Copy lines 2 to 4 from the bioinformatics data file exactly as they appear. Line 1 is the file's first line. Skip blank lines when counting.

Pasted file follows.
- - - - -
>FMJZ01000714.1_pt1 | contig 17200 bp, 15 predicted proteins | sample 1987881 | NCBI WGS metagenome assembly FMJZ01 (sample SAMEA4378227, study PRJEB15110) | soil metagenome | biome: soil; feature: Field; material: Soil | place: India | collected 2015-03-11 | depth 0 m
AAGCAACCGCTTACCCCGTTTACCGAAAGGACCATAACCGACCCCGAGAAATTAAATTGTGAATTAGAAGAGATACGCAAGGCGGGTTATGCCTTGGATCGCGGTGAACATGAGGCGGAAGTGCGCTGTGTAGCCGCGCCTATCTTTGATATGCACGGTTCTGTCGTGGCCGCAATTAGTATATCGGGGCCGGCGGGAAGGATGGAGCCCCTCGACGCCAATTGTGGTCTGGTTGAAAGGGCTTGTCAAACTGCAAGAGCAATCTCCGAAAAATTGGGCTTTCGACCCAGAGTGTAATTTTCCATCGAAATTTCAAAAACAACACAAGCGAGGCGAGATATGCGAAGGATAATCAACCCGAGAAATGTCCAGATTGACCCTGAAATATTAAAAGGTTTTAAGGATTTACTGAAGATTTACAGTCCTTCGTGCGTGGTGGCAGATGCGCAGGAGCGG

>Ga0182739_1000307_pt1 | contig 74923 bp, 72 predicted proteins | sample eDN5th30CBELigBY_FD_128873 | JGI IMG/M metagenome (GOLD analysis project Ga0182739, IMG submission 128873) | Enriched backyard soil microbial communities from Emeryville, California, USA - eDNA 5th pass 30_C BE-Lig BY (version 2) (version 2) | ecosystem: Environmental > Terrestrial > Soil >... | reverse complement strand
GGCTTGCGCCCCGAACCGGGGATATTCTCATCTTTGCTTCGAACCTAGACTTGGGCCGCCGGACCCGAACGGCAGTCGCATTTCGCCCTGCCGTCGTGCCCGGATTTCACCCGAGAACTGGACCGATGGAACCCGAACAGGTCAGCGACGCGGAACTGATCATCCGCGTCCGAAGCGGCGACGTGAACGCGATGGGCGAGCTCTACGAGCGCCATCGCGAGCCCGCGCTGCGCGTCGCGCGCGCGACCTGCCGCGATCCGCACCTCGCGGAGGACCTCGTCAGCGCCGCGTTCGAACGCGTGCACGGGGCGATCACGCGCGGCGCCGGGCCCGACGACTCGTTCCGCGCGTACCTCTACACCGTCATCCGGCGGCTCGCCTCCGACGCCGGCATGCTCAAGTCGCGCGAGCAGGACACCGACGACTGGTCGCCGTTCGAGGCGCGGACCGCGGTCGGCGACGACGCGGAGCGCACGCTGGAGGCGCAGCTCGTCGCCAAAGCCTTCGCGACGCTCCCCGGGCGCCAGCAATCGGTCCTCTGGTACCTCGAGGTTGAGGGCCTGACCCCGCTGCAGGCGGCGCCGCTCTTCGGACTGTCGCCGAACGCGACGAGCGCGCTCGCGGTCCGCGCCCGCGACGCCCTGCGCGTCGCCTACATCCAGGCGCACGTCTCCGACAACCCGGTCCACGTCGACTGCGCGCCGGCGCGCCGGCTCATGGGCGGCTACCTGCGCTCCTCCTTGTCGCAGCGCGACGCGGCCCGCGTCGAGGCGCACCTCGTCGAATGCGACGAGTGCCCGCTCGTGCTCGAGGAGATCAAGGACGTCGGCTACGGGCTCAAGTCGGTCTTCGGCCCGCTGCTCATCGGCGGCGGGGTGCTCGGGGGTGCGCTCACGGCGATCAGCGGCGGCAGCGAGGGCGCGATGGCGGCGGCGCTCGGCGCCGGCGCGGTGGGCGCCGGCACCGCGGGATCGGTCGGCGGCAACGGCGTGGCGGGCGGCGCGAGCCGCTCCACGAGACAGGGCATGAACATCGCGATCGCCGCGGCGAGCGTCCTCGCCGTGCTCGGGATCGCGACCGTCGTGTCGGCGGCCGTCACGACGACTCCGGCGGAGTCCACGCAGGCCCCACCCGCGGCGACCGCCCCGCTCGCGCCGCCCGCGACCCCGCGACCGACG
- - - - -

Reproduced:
AAGCAACCGCTTACCCCGTTTACCGAAAGGACCATAACCGACCCCGAGAAATTAAATTGTGAATTAGAAGAGATACGCAAGGCGGGTTATGCCTTGGATCGCGGTGAACATGAGGCGGAAGTGCGCTGTGTAGCCGCGCCTATCTTTGATATGCACGGTTCTGTCGTGGCCGCAATTAGTATATCGGGGCCGGCGGGAAGGATGGAGCCCCTCGACGCCAATTGTGGTCTGGTTGAAAGGGCTTGTCAAACTGCAAGAGCAATCTCCGAAAAATTGGGCTTTCGACCCAGAGTGTAATTTTCCATCGAAATTTCAAAAACAACACAAGCGAGGCGAGATATGCGAAGGATAATCAACCCGAGAAATGTCCAGATTGACCCTGAAATATTAAAAGGTTTTAAGGATTTACTGAAGATTTACAGTCCTTCGTGCGTGGTGGCAGATGCGCAGGAGCGG

>Ga0182739_1000307_pt1 | contig 74923 bp, 72 predicted proteins | sample eDN5th30CBELigBY_FD_128873 | JGI IMG/M metagenome (GOLD analysis project Ga0182739, IMG submission 128873) | Enriched backyard soil microbial communities from Emeryville, California, USA - eDNA 5th pass 30_C BE-Lig BY (version 2) (version 2) | ecosystem: Environmental > Terrestrial > Soil >... | reverse complement strand
GGCTTGCGCCCCGAACCGGGGATATTCTCATCTTTGCTTCGAACCTAGACTTGGGCCGCCGGACCCGAACGGCAGTCGCATTTCGCCCTGCCGTCGTGCCCGGATTTCACCCGAGAACTGGACCGATGGAACCCGAACAGGTCAGCGACGCGGAACTGATCATCCGCGTCCGAAGCGGCGACGTGAACGCGATGGGCGAGCTCTACGAGCGCCATCGCGAGCCCGCGCTGCGCGTCGCGCGCGCGACCTGCCGCGATCCGCACCTCGCGGAGGACCTCGTCAGCGCCGCGTTCGAACGCGTGCACGGGGCGATCACGCGCGGCGCCGGGCCCGACGACTCGTTCCGCGCGTACCTCTACACCGTCATCCGGCGGCTCGCCTCCGACGCCGGCATGCTCAAGTCGCGCGAGCAGGACACCGACGACTGGTCGCCGTTCGAGGCGCGGACCGCGGTCGGCGACGACGCGGAGCGCACGCTGGAGGCGCAGCTCGTCGCCAAAGCCTTCGCGACGCTCCCCGGGCGCCAGCAATCGGTCCTCTGGTACCTCGAGGTTGAGGGCCTGACCCCGCTGCAGGCGGCGCCGCTCTTCGGACTGTCGCCGAACGCGACGAGCGCGCTCGCGGTCCGCGCCCGCGACGCCCTGCGCGTCGCCTACATCCAGGCGCACGTCTCCGACAACCCGGTCCACGTCGACTGCGCGCCGGCGCGCCGGCTCATGGGCGGCTACCTGCGCTCCTCCTTGTCGCAGCGCGACGCGGCCCGCGTCGAGGCGCACCTCGTCGAATGCGACGAGTGCCCGCTCGTGCTCGAGGAGATCAAGGACGTCGGCTACGGGCTCAAGTCGGTCTTCGGCCCGCTGCTCATCGGCGGCGGGGTGCTCGGGGGTGCGCTCACGGCGATCAGCGGCGGCAGCGAGGGCGCGATGGCGGCGGCGCTCGGCGCCGGCGCGGTGGGCGCCGGCACCGCGGGATCGGTCGGCGGCAACGGCGTGGCGGGCGGCGCGAGCCGCTCCACGAGACAGGGCATGAACATCGCGATCGCCGCGGCGAGCGTCCTCGCCGTGCTCGGGATCGCGACCGTCGTGTCGGCGGCCGTCACGACGACTCCGGCGGAGTCCACGCAGGCCCCACCCGCGGCGACCGCCCCGCTCGCGCCGCCCGCGACCCCGCGACCGACG